We got an inflatable kayak for Maia so that she would have her own ‘wheels’. It takes the place of a bike in her life and lets her go where she wants when she wants.

10. How do you handle: TASKS and CHORES


We use the bucket-and-plunger method (with a wringer) when out in the islands but when we have access to local laundry facilities we usually splurge on them.

Photo copyright Selkirk/Gatehouse
  Photo copyright Selkirk/Gatehouse
Maia plungering   Evan wringing

Clean-up and daily maintenance of the boat

No splurging here… We work together as a family to keep the boat reasonably clean.

Feeding the family, nutrition and cooking

Photo copyright Selkirk/Gatehouse
Our first try at sushi

Maia is learning to cook, so typically helps one of us with meal prep.

We eat local foods and try for as much variety as we can get—which isn't always that easy....

11. What do you like BEST / LEAST about cruising?





Photo copyright Selkirk/Gatehouse


I love exploring. I really love visiting a new town for the first time or heading off to see where a hike will take us.

Getting to be somewhere new all the time is an amazing opportunity.


I don't like being uncomfortable and scared. If it's stormy at sea or really rolly in anchorage, or really hot, or really cold it is pretty miserable.

I also get a bit stir crazy when the boat is messy—it seems really small then.



Photo copyright Selkirk/Gatehouse
Making new friends


It's hard to narrow it down to one thing. But I enjoy meeting new people and making new friends. It happens more readily in the cruising community than it did at home. I also enjoy exploring new countries and new cultures—I find it interesting how different each place is. All the little quirks that make a place unique are what makes it fun.


I find rough anchorages particularly difficult. I like calm and sheltered anchorages but when it's not comfortable I don't enjoy it.



Photo copyright Selkirk/Gatehouse
Having a sleepover with friends


I enjoy meeting someone and then having a sleepover with them the same night.

Take my friend Carolyn and I for instance; my family and I were pulling into the dingy dock when I saw her on the breakwater. I said hello, we played together for a while, had a very fun time and then asked our parents if we could have a sleepover.


I hate big storms on the water. They are much scarier than those on land.

I also miss friends when I leave them in different anchorages.

I also miss my friends in Vancouver.

12. Why did you go cruising as a family? Has cruising changed your family

Photo copyright Selkirk/Gatehouse
Photo copyright Selkirk/Gatehouse

Why did we go cruising as a family?

Diane and Evan

Because we never really finished our first trip, we always had the plan to go again.

We also had met several cruising families when we were out and came to the conclusion that it was a great way to raise kids.

Most of the time this is a great life—but there are definitely days when it's not. In many ways it's a harder way to live than a land-based life; there are more risks, more moments of discomfort and more wrenching goodbyes.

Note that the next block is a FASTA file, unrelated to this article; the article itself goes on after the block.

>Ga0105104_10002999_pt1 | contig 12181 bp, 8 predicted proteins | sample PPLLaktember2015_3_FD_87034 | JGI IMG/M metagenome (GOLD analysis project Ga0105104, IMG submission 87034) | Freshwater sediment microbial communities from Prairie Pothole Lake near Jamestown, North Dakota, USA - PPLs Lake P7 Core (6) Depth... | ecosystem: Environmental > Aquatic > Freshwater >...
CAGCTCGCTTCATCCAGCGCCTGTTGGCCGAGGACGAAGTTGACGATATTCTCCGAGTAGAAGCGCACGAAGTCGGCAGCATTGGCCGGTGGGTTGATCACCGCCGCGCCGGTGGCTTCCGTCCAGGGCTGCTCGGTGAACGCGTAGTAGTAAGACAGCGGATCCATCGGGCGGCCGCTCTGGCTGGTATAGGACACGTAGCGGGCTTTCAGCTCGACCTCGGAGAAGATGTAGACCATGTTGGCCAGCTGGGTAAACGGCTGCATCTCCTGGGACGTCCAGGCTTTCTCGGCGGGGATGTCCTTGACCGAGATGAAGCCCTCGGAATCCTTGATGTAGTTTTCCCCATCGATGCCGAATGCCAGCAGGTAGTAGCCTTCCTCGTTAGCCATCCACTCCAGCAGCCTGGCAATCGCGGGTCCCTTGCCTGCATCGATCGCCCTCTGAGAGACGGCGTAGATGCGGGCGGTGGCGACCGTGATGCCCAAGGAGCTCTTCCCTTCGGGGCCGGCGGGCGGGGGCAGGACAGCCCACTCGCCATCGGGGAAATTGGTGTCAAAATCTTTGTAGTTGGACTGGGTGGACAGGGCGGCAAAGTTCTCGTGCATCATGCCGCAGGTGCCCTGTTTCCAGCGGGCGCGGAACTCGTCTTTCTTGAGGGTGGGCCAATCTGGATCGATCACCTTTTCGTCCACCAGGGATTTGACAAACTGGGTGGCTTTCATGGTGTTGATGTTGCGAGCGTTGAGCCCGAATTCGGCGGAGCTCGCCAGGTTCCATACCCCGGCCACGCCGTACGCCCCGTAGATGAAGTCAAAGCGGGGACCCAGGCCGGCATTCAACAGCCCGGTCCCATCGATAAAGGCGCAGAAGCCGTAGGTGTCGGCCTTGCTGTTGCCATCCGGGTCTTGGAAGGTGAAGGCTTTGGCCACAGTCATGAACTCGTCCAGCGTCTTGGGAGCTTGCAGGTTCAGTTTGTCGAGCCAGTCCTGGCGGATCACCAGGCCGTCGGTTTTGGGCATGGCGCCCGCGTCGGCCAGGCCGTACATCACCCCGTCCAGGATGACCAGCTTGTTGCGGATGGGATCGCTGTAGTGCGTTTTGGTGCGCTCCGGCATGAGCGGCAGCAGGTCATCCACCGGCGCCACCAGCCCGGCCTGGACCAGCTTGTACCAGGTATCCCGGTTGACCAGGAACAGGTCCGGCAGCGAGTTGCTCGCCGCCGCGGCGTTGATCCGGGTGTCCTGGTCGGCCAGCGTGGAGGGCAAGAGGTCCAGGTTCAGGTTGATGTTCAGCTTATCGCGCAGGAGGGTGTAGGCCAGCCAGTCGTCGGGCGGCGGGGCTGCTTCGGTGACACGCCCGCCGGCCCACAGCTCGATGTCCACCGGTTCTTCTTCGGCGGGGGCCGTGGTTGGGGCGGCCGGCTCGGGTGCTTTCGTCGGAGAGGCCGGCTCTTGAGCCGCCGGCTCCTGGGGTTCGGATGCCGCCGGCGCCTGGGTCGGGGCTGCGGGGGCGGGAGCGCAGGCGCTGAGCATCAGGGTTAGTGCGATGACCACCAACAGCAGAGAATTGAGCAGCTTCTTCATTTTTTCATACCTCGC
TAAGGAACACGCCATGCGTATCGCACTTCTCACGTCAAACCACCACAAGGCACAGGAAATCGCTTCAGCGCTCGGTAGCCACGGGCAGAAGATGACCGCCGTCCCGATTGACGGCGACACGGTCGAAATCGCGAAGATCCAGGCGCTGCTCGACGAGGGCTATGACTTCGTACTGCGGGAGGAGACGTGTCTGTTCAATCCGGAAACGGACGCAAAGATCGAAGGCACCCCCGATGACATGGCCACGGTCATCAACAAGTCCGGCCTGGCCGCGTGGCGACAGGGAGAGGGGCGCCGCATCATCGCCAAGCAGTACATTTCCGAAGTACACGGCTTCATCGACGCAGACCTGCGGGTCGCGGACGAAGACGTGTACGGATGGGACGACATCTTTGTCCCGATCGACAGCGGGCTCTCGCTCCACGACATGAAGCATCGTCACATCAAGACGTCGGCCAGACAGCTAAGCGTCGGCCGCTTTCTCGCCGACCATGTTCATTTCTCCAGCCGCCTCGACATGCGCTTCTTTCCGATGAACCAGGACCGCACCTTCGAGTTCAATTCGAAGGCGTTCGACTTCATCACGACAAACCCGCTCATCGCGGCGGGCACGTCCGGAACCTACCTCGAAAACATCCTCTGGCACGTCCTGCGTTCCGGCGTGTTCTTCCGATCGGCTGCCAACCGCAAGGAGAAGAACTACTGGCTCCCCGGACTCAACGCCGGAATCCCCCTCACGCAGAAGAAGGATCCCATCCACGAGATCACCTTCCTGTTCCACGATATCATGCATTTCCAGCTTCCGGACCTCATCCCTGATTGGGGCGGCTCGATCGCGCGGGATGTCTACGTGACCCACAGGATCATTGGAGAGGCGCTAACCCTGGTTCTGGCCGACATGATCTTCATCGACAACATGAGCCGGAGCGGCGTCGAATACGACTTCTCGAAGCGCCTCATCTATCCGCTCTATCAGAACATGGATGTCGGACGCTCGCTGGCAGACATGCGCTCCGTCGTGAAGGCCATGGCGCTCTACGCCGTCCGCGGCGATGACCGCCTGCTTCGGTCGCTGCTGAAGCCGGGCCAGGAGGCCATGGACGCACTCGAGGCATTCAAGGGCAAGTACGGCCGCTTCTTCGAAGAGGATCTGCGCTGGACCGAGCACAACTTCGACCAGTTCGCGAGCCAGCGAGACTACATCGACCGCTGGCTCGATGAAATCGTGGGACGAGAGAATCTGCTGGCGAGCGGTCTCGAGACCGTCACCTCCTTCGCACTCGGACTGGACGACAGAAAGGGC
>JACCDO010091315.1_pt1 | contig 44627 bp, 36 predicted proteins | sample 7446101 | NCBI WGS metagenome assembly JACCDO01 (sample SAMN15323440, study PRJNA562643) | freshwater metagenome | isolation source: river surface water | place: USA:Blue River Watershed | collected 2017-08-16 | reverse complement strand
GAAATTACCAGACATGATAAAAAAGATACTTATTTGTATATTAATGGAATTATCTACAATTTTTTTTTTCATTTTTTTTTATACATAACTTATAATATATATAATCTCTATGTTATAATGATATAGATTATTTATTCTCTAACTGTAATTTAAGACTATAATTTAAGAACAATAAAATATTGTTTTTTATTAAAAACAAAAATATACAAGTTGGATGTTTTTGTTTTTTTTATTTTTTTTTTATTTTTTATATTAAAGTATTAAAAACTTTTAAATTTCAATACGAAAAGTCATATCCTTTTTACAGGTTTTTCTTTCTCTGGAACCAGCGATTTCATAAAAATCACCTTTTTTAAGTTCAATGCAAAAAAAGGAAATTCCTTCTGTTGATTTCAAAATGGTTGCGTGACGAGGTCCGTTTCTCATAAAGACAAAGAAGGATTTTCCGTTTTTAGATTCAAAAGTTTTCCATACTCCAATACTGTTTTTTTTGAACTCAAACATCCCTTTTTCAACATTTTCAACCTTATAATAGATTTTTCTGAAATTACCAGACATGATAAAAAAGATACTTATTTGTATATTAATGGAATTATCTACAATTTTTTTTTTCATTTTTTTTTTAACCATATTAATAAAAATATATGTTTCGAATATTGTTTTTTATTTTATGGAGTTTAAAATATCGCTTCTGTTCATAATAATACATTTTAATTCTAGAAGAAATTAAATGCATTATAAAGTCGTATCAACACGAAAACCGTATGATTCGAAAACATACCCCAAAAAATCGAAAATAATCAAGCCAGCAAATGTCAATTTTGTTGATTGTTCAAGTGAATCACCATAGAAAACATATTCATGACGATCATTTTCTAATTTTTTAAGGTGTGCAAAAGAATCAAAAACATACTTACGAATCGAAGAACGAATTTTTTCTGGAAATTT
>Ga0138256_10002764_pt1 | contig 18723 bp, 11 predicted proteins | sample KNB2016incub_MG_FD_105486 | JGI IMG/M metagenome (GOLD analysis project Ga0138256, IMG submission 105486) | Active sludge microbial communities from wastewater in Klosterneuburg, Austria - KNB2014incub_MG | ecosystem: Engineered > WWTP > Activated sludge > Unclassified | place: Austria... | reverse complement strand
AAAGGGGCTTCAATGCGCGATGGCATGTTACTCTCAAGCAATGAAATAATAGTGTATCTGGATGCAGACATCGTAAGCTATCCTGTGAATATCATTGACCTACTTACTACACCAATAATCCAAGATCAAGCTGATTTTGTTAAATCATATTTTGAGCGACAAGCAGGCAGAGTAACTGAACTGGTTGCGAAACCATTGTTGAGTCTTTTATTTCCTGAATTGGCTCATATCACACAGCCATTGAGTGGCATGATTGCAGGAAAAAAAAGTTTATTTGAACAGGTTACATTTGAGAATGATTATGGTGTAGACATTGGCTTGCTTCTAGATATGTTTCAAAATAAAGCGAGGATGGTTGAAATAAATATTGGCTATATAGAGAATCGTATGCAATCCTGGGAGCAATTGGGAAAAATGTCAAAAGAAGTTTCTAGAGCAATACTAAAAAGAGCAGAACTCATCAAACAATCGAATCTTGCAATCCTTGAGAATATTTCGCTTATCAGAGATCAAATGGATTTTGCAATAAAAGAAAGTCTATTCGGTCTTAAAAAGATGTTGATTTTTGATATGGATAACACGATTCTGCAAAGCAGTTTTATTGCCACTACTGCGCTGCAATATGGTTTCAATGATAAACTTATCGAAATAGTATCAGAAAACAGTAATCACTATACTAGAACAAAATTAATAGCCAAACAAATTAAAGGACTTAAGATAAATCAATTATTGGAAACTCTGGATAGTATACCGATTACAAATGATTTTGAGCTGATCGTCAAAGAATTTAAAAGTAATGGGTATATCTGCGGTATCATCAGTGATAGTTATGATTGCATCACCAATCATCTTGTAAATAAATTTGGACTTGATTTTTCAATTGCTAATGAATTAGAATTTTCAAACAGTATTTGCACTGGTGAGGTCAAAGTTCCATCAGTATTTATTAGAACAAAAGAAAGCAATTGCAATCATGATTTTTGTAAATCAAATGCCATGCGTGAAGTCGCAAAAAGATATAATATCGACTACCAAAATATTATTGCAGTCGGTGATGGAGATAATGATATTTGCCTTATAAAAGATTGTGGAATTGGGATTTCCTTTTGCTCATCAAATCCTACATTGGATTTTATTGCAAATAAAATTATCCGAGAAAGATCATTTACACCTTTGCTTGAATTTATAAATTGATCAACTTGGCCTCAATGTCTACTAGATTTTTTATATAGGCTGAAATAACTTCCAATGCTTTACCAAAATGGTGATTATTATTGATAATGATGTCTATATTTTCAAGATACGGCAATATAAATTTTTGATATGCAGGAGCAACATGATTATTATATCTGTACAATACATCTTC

But there are some amazing trade-offs.


I wanted to go because I was sick and tired of the rain in Vancouver.


Has cruising changed our family?


  • It's made us realize we can accomplish anything we want together. That's a powerful feeling.


  • We spend more time together—which can be good and bad.


  • I'm more independent.
  • I'm not scared to kayak to a friend's boat.
  • I'm less shy when I make new friends.
  • We get on each other's nerves more on the boat.

About the CEILYDH family

Who is aboard?

Photo copyright Jodine Baluk
Diane Selkirk, 42  

Onshore life was mostly about being a stay at home mum and building a career as a freelance writer.

Out on the water Diane's the primary breadwinner. While Evan and Maia tackle school work or search out the next hot snorkeling spot, Diane writes and illustrates stories for a wide range of magazines and websites including Cruising World, Islands, Men's Journal and MSN Travel.

She also makes a very tasty key lime pie and a killer margarita.

Evan Gatehouse, 44 

Before setting sail Evan worked as a yacht designer—and was involved in projects as wide ranging as ice-breaking life boats and Volvo round-the-world yachts. He designed and implemented all the modifications on Ceilydh—and was super happy that we didn't sink when we went back in the water.

On board he's an expert in all things that require he get dirty, dusty, wounded, smelly, or shaped into a pretzel. He's also lethal with a spear gun.

Maia Selkirk, 8 

Life in Vancouver was all about the circus for Maia. She mastered the unicycle just after her 7th birthday and quickly moved on to tightrope and tumbling. Aboard Ceilydh, Maia has been expanding her skills to undersea circus performances—she now free dives like a demon and dreams about being permitted to do fire poi on deck.

Photo copyright Selkirk/Gatehouse

What kind of boat do you have?

Wood's Meander 40' Catamaran (heavily modified)

Ceilydh (pronounced Kay-lee) is a Gaelic word that means celebration or social gathering, and it's derived from an old Irish word that means companion. As a boat name it has grown to mean that our boat is the companion that gives us access to a life of celebration.

Where have you sailed? What's next?

We left Vancouver in July 2009—went north into Desolation Sound then down the coast to Mexico.

We're spending the summer in the Sea of Cortez and will head to the South Pacific next winter/spring.

List your blog or website(s) if you have one.


Note: All photos copyright Selkirk/Gatehouse except the photo of Diane, Evan and Maia on top of page and top of "About Ceilydh", copyright Jodine Baluk.